NEWS FLASH! Our very own Hank Phillippi Ryan's novel DRIVE TIME has been nominated for an Agatha Award for best novel! We are beyond thrilled for her!! GO HANK!
HALLIE: Yesterday's discussion left me thinking about hair. One of the very first pieces of writing I ever sold was something drafted as an assignment for an essay-writing course I took at the Cambridge Center for Adult Education with the wonderful Mopsy Strange Kennedy. The assignment was: The History of My Hair.
I sold it to Only a Game, Bill Little Field's show on National Public Radio. That one success fueled me for YEARS of rejection. It's amazing how just one publisher saying YES can give you the fortitude to withstand so many NOs. And the great fun with NPR is I actually got to go into the studio and record the essay. I remember Bill telling me, "Make your voice smile!" ("Sing out, Louise!!")
So here it is -- a meditation on hair and, tangentially, all the wonderful opportunities Title IX has brought to young women.
"I want my hair cut like that," I'd beg Mr. Latour, offering up my dog-eared third grade picture. What I wanted was a shaggy, unplanned look. What I got were bangs hacked across and sides that flipped up, giving me the dreaded Bozo the Clown look.
I tried to salvage the mess by setting my hair. Each morning, I brushed and brushed to make the hair curl under. In the afternoon, I'd be standing out in right field during one of the pick-up games I'd wheedled my way into. I can still feel my socks scrunched halfway down inside my Mary Janes. If I ran my fingers through my hair, I'd realize that my perfect pageboy had erupted and just then, the fly ball with my name on it sailed past.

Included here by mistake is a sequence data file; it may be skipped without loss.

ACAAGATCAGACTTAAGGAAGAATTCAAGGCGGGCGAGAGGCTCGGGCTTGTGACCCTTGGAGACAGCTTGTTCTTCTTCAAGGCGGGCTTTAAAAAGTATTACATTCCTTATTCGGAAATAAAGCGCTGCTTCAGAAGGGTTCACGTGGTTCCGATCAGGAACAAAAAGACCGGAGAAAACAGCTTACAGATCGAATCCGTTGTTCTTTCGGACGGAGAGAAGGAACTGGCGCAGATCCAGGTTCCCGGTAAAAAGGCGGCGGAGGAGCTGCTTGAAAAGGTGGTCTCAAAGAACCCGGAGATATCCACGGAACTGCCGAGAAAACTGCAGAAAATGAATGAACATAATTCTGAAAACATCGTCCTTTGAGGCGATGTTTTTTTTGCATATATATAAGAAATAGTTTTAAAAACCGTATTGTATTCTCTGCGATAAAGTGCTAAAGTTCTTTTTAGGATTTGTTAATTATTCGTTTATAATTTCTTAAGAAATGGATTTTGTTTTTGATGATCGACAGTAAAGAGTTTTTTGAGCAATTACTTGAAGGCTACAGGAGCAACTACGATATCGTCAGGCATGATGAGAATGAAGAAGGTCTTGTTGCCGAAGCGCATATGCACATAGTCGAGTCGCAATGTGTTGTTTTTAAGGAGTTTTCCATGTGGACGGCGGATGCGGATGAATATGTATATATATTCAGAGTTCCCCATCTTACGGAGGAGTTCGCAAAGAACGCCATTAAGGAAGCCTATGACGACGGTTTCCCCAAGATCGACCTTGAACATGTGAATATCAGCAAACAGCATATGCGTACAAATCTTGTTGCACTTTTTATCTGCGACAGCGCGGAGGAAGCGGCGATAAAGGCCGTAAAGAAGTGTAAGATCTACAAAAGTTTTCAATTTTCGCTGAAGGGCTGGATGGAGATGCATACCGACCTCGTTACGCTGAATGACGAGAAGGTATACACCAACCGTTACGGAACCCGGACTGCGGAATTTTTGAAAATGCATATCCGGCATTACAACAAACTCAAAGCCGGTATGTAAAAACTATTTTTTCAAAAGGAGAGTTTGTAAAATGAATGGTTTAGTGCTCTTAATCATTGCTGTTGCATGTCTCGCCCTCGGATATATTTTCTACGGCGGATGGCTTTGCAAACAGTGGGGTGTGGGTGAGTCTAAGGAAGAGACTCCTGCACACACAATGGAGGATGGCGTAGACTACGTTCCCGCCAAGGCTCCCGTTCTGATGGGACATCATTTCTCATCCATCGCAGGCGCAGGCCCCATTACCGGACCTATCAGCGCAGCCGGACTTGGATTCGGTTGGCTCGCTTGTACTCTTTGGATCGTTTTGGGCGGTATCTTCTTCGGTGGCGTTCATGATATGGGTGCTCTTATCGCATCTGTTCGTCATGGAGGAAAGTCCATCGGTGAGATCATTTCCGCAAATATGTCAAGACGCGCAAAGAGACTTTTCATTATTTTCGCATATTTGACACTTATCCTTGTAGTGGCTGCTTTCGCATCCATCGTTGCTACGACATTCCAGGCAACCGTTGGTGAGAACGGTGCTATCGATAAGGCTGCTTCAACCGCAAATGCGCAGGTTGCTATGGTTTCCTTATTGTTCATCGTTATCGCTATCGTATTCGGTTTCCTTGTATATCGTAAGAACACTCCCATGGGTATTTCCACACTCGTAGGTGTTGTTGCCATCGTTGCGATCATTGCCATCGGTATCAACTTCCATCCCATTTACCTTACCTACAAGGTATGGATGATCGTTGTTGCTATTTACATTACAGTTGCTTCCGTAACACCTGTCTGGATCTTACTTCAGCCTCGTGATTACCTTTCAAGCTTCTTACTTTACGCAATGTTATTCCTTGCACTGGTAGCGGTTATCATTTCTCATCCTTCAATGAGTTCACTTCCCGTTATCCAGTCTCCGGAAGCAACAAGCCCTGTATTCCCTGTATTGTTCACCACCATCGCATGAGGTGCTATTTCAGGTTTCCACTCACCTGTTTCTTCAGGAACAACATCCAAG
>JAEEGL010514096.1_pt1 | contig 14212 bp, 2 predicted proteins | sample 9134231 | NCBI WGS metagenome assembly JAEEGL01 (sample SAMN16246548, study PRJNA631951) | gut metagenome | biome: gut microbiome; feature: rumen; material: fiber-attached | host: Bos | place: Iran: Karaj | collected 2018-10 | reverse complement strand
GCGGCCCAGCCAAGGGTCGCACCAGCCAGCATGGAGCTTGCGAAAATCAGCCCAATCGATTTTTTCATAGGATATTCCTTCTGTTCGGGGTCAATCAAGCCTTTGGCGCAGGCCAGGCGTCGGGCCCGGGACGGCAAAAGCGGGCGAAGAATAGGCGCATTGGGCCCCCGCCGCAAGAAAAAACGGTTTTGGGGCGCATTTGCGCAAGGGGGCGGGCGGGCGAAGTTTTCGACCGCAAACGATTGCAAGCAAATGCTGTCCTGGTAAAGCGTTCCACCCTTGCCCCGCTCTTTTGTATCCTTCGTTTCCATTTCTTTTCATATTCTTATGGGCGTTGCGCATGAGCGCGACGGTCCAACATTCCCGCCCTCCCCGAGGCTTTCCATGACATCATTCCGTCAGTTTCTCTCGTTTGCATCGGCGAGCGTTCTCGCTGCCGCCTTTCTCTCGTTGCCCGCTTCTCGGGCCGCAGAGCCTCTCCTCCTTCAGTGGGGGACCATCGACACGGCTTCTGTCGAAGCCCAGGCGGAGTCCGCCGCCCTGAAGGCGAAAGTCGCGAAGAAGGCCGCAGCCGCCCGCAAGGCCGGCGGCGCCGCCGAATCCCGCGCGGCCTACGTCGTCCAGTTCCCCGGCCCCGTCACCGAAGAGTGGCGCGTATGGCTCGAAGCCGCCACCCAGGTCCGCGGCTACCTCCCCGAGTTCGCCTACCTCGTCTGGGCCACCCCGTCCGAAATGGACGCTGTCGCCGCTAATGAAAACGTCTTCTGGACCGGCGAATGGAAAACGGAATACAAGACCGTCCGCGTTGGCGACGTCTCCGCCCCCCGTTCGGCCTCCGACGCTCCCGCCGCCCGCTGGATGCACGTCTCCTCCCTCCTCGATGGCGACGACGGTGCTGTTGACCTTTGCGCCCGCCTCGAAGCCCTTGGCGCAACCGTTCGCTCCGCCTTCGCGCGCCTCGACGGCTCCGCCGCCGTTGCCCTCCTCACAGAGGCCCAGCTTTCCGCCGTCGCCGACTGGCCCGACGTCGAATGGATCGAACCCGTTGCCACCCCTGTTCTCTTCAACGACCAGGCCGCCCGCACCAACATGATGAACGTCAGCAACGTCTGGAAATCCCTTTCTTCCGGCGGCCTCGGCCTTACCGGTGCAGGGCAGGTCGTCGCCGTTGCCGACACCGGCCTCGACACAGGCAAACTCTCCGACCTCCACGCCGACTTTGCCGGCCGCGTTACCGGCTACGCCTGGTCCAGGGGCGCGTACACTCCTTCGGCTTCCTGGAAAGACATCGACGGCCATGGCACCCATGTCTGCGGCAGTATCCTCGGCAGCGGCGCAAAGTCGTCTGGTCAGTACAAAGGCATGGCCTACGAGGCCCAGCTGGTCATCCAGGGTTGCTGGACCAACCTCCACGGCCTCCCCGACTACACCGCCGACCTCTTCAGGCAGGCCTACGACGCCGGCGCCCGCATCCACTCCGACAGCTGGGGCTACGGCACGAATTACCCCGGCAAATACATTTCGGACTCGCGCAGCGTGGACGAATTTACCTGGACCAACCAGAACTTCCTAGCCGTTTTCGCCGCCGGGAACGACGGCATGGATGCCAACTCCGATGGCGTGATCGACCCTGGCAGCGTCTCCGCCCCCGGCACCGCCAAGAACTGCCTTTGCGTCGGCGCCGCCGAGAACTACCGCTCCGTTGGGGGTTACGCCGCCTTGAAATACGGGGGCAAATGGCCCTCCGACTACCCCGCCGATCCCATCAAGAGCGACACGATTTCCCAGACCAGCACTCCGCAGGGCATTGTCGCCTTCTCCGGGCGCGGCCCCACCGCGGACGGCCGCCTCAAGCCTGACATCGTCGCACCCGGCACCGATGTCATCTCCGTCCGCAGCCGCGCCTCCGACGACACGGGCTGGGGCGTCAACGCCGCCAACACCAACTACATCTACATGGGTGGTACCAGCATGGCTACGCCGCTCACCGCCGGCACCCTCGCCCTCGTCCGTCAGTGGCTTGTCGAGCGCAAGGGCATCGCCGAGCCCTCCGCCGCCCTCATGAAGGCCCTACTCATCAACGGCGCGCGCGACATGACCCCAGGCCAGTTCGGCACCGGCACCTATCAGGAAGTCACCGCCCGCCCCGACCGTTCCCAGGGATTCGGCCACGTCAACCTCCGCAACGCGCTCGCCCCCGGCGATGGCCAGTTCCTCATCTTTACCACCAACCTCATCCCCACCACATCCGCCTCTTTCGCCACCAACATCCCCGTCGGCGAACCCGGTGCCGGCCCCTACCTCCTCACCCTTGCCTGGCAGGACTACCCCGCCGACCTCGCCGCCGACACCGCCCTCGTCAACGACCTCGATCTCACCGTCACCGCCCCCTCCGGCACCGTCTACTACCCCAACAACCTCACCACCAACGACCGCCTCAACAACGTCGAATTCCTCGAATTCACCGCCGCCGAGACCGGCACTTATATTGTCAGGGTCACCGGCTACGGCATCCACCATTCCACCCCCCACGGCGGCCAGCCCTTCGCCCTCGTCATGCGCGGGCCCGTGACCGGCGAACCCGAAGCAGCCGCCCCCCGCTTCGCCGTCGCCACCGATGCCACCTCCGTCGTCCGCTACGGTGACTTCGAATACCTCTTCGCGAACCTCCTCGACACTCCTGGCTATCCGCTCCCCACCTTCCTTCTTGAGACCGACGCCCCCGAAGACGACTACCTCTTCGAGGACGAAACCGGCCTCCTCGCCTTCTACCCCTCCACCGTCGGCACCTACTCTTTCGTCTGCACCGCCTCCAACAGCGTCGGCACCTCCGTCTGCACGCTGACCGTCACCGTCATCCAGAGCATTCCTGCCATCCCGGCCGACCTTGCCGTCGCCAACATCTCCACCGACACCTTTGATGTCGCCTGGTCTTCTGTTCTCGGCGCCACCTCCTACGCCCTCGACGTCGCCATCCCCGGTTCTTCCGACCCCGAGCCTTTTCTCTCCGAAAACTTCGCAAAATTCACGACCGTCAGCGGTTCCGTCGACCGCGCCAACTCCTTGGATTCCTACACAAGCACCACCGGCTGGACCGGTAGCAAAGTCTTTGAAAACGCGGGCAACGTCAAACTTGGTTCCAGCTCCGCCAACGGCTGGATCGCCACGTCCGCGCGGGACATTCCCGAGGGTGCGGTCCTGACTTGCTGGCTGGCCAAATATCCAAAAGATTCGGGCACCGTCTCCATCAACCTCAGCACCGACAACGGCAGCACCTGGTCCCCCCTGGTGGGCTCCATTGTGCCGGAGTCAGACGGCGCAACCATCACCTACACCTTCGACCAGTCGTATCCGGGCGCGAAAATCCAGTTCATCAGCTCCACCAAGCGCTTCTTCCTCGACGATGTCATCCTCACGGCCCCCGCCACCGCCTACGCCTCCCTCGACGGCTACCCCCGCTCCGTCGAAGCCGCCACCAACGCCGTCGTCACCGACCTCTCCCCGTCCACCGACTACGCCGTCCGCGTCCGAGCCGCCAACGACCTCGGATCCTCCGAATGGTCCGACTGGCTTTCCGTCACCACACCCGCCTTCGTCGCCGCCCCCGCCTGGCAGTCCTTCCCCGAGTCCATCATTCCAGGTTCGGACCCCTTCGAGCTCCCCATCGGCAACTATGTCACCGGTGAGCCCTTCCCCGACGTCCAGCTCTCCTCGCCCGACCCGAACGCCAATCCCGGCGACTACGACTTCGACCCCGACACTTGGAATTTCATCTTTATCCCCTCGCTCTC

When I was twelve, someone invented the bubble. You had to back-comb your hair into tangled clumps, then smooth it into one massive hair ball. Waves of hairspray turned the spun confection rigid. Sometimes we added a guiche -- this is French for spit curl. But we used clear nail polish, not spit, to glue down the curl.
I got a bubble the same year I won Best Sixth Grade Girl Athlete. Only Sixth Grade Girl Athlete was more like it. That year, I spent lonely afternoons shooting hoops. I'd be aiming a tired volleyball, imagining the clean arc that would take it whooshing through the hoop, when I'd have to drop the ball to hold down the hair mats that were flapping up and down in a sudden gust of wind.
My daughter gapes at my school picture. She thinks I personally invented big hair. The French word for this, she informs me, is choucroute. And in that photo, it does look as if I've got a perfect mound of sauerkraut on my head.
My daughter keeps her hair sensibly restrained in a pony tail as she streaks up and back on the soccer field or anchors the 4X4 relay. When I tell her she gets her athletic ability from me, she does a double take. "You?" I dig out my Best Girl Athlete award. She eyes it skeptically. "So what teams were you on?"
"There were no girls' teams back then," I tell her, "unless you count cheerleading. But still, I played. A little baseball. A little basketball. And I think I could have been really good if it hadn't been for my hair."
That was it. It took a minute and a few seconds to read on the radio and my career was launched -- in my mind. Which is where it mattered.
So what are your memories of sports as a kid -- were there any, and did you play or watch fro the sidelines?